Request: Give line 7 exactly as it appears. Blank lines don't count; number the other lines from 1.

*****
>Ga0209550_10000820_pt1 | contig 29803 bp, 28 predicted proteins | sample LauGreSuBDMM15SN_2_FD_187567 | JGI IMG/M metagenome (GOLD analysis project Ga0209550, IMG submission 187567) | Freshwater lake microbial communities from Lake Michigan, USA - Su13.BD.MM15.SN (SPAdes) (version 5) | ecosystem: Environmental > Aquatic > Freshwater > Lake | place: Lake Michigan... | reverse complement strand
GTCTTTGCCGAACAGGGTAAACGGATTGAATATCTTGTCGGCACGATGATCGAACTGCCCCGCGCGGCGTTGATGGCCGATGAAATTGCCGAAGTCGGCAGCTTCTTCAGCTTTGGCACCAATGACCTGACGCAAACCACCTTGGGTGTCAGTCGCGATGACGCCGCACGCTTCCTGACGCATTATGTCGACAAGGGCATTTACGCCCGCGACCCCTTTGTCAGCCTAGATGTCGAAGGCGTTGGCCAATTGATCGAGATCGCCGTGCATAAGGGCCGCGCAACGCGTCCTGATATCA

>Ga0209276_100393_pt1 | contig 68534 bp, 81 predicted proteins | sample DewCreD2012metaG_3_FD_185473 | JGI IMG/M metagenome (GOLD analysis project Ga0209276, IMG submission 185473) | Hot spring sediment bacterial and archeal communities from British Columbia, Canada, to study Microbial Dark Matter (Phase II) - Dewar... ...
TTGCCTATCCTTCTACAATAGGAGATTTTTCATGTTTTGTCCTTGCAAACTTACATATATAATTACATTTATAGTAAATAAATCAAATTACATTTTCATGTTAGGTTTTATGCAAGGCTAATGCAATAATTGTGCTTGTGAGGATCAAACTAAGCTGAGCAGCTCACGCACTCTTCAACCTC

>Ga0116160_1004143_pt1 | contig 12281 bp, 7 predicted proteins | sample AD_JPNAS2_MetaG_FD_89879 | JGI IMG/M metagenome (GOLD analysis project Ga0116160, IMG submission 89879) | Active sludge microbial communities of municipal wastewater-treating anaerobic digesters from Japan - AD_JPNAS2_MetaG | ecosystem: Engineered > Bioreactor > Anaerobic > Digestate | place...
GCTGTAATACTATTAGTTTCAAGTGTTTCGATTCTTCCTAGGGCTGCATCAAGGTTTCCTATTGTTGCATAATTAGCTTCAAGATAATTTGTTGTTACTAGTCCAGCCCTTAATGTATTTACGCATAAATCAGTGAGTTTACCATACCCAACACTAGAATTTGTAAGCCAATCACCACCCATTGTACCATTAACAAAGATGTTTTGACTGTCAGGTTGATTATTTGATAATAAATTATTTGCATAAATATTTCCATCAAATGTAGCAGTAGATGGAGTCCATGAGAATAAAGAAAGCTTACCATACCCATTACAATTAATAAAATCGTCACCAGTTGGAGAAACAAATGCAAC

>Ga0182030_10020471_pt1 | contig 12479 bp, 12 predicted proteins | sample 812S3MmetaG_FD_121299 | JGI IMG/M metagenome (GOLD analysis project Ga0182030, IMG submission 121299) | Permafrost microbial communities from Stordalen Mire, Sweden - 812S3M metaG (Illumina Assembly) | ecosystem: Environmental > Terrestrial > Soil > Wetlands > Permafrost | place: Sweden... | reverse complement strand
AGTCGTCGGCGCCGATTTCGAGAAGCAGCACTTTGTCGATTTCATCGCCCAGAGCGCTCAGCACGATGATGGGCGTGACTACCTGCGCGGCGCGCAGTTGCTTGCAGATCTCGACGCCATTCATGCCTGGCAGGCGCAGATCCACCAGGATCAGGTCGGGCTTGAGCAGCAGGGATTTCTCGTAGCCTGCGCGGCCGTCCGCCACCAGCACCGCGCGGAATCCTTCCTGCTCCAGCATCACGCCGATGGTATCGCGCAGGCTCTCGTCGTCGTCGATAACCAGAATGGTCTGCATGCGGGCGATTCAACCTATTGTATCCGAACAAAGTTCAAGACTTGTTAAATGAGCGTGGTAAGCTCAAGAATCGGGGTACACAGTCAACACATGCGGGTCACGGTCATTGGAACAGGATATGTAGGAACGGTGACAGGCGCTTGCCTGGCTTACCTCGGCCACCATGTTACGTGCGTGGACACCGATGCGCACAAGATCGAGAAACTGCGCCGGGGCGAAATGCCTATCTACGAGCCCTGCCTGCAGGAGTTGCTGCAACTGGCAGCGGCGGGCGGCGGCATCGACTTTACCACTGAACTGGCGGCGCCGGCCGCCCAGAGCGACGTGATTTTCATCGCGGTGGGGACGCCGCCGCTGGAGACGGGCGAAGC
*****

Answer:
>Ga0182030_10020471_pt1 | contig 12479 bp, 12 predicted proteins | sample 812S3MmetaG_FD_121299 | JGI IMG/M metagenome (GOLD analysis project Ga0182030, IMG submission 121299) | Permafrost microbial communities from Stordalen Mire, Sweden - 812S3M metaG (Illumina Assembly) | ecosystem: Environmental > Terrestrial > Soil > Wetlands > Permafrost | place: Sweden... | reverse complement strand